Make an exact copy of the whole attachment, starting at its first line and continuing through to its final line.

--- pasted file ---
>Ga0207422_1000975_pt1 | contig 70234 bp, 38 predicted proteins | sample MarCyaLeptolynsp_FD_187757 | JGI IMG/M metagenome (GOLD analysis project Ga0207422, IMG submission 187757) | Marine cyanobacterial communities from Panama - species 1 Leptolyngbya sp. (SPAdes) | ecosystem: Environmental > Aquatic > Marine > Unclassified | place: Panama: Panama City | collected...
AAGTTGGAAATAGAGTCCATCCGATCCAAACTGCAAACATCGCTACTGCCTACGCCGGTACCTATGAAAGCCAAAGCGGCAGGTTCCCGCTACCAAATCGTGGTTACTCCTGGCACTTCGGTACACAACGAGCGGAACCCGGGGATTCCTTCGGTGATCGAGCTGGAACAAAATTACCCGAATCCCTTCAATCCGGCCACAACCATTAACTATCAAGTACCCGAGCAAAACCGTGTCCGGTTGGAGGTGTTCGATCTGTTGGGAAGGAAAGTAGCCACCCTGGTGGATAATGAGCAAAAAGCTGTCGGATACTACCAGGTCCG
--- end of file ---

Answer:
>Ga0207422_1000975_pt1 | contig 70234 bp, 38 predicted proteins | sample MarCyaLeptolynsp_FD_187757 | JGI IMG/M metagenome (GOLD analysis project Ga0207422, IMG submission 187757) | Marine cyanobacterial communities from Panama - species 1 Leptolyngbya sp. (SPAdes) | ecosystem: Environmental > Aquatic > Marine > Unclassified | place: Panama: Panama City | collected...
AAGTTGGAAATAGAGTCCATCCGATCCAAACTGCAAACATCGCTACTGCCTACGCCGGTACCTATGAAAGCCAAAGCGGCAGGTTCCCGCTACCAAATCGTGGTTACTCCTGGCACTTCGGTACACAACGAGCGGAACCCGGGGATTCCTTCGGTGATCGAGCTGGAACAAAATTACCCGAATCCCTTCAATCCGGCCACAACCATTAACTATCAAGTACCCGAGCAAAACCGTGTCCGGTTGGAGGTGTTCGATCTGTTGGGAAGGAAAGTAGCCACCCTGGTGGATAATGAGCAAAAAGCTGTCGGATACTACCAGGTCCG